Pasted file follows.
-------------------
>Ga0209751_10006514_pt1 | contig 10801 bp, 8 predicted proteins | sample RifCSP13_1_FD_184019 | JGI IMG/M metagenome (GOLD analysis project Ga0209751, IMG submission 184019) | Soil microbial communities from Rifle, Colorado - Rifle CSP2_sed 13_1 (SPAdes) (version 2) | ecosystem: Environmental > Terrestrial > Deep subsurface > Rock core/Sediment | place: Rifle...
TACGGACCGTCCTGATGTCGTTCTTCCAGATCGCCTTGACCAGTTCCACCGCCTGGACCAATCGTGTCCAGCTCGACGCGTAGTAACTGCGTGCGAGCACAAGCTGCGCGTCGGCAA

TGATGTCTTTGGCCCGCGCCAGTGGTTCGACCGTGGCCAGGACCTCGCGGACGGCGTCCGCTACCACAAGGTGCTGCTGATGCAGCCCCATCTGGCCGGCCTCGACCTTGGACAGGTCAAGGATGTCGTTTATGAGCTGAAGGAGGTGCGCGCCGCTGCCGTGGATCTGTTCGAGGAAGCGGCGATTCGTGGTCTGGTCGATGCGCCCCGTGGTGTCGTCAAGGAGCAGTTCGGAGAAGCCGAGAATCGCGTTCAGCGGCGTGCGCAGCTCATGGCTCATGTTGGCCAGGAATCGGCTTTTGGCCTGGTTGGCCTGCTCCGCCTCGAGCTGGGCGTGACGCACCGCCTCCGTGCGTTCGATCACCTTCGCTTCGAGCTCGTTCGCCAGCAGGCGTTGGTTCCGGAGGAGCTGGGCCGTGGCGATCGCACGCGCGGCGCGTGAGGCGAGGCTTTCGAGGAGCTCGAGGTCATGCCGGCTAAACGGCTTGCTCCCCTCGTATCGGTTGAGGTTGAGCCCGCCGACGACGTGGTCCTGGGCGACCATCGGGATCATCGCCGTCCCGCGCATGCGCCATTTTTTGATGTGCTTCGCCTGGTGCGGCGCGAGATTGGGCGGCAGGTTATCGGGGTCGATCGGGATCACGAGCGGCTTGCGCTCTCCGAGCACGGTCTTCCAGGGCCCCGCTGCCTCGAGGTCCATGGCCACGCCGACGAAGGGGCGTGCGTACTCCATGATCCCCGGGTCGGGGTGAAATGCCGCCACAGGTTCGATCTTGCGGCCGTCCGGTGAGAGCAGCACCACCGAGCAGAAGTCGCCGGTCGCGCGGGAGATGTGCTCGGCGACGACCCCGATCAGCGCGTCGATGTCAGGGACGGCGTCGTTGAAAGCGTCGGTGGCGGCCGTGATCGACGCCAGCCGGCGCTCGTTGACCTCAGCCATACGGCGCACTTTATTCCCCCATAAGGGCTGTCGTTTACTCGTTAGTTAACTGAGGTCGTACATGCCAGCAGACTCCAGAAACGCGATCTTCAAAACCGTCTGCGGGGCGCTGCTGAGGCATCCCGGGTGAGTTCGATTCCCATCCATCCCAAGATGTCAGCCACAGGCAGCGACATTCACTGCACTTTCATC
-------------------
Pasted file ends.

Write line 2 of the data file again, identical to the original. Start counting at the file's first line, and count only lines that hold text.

TACGGACCGTCCTGATGTCGTTCTTCCAGATCGCCTTGACCAGTTCCACCGCCTGGACCAATCGTGTCCAGCTCGACGCGTAGTAACTGCGTGCGAGCACAAGCTGCGCGTCGGCAA